UN agreement reached on aircraft climate-change emissions
The United Nations’ aviation arm overwhelmingly ratified an agreement Thursday to control global warming emissions from international airline flights, the first international climate-change pact to set limits on a single industry.
The agreement, adopted at the International Civil Aviation Organization’s assembly meeting in Montreal, sets airlines’ carbon emissions in the year 2020 as the upper limit of what carriers are allowed to discharge without penalty. Airlines that exceed that limit in future years, as most are expected to do, will have to offset their emissions growth by buying carbon credits from other industries.
The agreement is “a balanced, pragmatic, and very positive development,” said ICAO Director General Liu Fang, adding that it will “serve as an important new tool to complement the emissions reduction progress already being achieved” by airlines through technological innovations, modernized operations and growing use of alternative fuels.
Countries must still act on their own to put the agreement’s limits into effect. Environmentalists complained the agreement was weakened by a last minute change that removed language that would have aligned its aims with a landmark climate-change accord reached in Paris last December.
The first phase of the agreement, which is voluntary, covers 2021 to 2027. Participation becomes mandatory from 2028 through 2035. Some countries were still trying to decide whether to participate in the voluntary phase.
The 15-year agreement is expected to reduce carbon that would otherwise be emitted by 2.5 billion tons, according to an Environmental Defense Fund calculation. That’s roughly equivalent to taking 35 million cars off the road every year for the life of the agreement, she said.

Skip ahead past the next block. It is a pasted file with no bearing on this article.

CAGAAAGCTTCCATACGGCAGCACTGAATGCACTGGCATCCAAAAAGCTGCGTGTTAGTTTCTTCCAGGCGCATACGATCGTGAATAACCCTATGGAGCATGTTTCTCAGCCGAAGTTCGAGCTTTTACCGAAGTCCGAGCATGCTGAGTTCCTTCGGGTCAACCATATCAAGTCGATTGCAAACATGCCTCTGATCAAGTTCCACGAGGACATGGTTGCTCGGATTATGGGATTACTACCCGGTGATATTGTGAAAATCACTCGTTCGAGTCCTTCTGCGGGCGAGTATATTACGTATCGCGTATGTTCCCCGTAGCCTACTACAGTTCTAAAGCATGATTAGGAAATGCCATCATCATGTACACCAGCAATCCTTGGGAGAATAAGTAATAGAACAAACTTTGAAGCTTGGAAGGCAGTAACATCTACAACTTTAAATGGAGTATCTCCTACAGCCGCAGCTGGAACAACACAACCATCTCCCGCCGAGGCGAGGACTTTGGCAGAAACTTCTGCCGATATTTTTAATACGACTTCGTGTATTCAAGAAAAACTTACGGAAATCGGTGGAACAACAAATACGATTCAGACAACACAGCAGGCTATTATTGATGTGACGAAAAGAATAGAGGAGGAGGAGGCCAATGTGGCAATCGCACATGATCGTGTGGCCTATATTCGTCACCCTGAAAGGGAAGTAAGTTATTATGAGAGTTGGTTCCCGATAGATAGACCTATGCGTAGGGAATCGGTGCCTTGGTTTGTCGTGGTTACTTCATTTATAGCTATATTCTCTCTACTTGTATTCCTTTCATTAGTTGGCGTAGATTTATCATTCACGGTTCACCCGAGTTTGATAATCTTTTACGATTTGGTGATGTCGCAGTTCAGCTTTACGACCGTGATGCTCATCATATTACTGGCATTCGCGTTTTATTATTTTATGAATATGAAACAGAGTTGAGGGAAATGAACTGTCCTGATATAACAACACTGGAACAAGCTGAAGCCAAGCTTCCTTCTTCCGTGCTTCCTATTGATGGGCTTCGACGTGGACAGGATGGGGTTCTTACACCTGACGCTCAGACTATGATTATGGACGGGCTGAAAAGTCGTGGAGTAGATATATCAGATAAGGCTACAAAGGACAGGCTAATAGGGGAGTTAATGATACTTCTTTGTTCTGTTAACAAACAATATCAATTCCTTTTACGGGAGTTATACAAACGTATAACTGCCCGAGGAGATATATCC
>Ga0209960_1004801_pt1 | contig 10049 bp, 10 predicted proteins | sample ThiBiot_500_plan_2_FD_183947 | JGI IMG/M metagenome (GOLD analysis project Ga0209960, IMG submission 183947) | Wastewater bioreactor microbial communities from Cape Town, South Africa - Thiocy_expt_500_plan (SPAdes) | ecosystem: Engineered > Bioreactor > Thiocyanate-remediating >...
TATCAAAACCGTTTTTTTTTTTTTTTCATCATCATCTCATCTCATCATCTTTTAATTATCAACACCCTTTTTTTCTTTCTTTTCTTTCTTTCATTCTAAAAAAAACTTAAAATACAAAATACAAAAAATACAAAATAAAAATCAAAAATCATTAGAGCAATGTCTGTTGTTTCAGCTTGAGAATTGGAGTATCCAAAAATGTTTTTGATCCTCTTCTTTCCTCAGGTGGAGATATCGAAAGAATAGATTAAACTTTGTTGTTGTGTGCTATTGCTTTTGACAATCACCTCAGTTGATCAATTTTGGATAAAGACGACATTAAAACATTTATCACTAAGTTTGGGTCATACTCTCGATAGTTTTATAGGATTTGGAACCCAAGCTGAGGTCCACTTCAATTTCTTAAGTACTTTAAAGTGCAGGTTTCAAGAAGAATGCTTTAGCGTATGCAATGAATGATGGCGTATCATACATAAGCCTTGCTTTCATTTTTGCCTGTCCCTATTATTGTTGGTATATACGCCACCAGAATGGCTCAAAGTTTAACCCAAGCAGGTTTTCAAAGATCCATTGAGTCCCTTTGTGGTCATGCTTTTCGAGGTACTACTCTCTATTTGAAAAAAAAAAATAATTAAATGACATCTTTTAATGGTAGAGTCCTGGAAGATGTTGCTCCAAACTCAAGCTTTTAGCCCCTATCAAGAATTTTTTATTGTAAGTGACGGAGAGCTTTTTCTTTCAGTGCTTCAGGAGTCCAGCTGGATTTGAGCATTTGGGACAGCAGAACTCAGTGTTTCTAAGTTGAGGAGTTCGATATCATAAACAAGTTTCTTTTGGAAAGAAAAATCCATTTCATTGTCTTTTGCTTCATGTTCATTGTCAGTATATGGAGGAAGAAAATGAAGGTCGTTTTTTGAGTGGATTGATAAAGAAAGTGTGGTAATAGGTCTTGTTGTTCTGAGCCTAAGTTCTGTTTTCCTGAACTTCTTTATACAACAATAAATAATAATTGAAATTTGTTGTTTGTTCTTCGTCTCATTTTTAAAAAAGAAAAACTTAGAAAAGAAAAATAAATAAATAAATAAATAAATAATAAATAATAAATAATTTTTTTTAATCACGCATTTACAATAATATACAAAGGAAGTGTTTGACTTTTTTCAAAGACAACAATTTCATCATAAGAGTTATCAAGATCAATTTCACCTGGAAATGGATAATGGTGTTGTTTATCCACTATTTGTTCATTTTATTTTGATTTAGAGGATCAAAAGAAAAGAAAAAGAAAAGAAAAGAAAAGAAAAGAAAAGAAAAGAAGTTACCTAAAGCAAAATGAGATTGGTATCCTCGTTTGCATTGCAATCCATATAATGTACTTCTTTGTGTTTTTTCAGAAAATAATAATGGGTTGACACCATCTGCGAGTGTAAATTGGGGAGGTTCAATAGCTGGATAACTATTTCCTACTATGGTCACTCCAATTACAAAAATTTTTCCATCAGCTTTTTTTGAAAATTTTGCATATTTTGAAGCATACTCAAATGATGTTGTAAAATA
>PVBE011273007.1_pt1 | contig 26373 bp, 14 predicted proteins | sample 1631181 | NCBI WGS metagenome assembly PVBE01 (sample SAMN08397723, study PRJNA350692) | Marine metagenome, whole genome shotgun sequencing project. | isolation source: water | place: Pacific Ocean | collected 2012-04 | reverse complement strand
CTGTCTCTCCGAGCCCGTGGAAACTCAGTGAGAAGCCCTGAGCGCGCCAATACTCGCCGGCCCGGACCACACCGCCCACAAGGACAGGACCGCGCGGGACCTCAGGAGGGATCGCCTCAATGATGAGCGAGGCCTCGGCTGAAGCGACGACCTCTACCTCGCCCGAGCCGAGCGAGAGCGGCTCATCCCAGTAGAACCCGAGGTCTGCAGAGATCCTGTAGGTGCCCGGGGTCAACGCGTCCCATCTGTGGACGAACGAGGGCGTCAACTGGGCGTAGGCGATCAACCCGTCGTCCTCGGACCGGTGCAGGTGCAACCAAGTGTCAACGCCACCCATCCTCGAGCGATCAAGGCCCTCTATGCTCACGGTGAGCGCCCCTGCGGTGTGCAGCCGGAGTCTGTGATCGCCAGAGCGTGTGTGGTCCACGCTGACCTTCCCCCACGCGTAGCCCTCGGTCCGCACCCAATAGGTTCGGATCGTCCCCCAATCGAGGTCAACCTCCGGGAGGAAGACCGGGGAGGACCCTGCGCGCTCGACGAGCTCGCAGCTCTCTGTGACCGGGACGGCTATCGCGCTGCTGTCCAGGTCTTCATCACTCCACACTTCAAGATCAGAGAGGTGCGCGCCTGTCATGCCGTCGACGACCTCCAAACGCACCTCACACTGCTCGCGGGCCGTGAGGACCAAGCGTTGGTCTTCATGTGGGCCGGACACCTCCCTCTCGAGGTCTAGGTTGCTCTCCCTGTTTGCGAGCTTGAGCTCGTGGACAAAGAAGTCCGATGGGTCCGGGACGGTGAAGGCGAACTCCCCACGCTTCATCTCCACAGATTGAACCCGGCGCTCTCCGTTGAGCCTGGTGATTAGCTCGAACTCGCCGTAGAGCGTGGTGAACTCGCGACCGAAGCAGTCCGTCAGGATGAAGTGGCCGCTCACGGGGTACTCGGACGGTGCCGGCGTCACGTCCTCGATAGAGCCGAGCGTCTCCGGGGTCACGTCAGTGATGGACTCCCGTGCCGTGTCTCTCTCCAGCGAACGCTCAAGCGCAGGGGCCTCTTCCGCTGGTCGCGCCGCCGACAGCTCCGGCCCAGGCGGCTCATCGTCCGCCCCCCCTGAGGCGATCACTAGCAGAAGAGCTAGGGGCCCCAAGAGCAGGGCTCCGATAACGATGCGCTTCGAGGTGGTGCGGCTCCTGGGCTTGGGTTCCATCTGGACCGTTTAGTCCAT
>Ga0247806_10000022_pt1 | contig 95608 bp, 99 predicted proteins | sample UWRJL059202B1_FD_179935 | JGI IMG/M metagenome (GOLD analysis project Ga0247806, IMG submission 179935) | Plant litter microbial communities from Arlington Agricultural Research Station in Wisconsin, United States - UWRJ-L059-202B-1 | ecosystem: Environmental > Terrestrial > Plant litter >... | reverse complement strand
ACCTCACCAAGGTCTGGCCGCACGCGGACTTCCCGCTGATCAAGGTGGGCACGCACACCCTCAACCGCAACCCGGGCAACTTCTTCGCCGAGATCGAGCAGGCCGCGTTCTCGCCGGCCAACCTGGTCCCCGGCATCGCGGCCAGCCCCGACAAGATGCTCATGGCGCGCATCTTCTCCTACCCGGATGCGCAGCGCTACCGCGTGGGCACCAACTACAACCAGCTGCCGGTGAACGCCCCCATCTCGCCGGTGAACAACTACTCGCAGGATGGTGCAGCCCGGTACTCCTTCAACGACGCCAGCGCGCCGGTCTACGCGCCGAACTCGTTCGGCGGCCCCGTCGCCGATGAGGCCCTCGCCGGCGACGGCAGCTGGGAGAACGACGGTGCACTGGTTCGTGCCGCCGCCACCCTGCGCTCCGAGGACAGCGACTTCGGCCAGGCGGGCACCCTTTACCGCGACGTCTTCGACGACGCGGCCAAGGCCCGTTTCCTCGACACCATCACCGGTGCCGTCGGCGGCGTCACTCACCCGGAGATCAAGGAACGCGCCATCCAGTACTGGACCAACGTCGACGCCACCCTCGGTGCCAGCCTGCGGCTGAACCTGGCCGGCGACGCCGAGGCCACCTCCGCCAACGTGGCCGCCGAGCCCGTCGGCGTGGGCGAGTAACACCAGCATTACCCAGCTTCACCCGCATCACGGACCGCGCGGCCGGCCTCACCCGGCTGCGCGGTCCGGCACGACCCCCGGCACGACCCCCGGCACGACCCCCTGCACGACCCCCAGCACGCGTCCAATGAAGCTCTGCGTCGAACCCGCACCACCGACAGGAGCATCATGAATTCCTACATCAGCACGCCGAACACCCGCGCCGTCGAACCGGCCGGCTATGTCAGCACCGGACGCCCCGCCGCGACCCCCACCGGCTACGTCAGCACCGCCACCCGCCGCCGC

Among the countries with significant international air traffic that have indicated they will participate in the voluntary phase are the United States, the United Arab Emirates, and Singapore. The European Union’s aviation conference, which includes 44 nations, has also indicated it intends to participate. However, Russia doesn’t currently plan to participate in the voluntary phase, and India expressed reservations with portions of the pact.
The agreement has the backing of the airline industry even though it could cost airlines an estimated $5.3 billion annually in the early years and as much as $23.9 billion a year by 2035. Airlines spent $181 billion on fuel last year.
Airlines that keep their emissions down through more fuel efficient planes and aircraft operations will spend less on carbon credits. But since aviation is growing rapidly, emissions growth is expected to far outstrip increased efficiencies.
The deal applies only to international flights, which account for about 60 percent of aviation. Emissions from domestic airline flights fall under the Paris climate change accord, which goes into effect next month. That accord commits rich and poor countries to take action to curb the rise in global temperatures that is melting glaciers, raising sea levels and shifting rainfall patterns. Governments must present national plans to reduce emissions to limit global temperature rise to well below 2 degrees Celsius (3.6 degrees Fahrenheit).
Airlines that fly internationally were left out of the Paris accord because they protested that it would mean dealing with a patchwork of country-by-country regulations.
The last minute change to the aviation emissions agreement stripped out language that would have aligned the agreement with the goal of keeping global warming below a 2 degree rise.
“This deal was the world’s first opportunity to test whether the new Paris Agreement would change the way we do business and rally the world toward its new goals. Yet just hours after celebrating the Paris Agreement’s early entry into force, countries at ICAO are sending mixed signals about their ambition to reduce emissions by weakening the link between the aviation mechanism and the long term goals set in Paris,” said Lou Leonard, vice president of the World Wildlife Fund.
Aviation accounts for less than 2 percent of the world’s carbon emissions. That may seem small, but if aviation were a country it would be the world’s seventh largest carbon emitter — larger than Canada or South Korea, but not as big as Germany. By the middle of the century, aviation emissions are expected to triple what they were in 2005.
Airlines say they have already made significant changes. U.S. airlines, for example, carried 24 percent more passengers and cargo in 2015 than they did in 2000, while improving their fuel efficiency by 31 percent and emitting 6 percent less CO2, according to Airlines for America, a trade association for major carriers.
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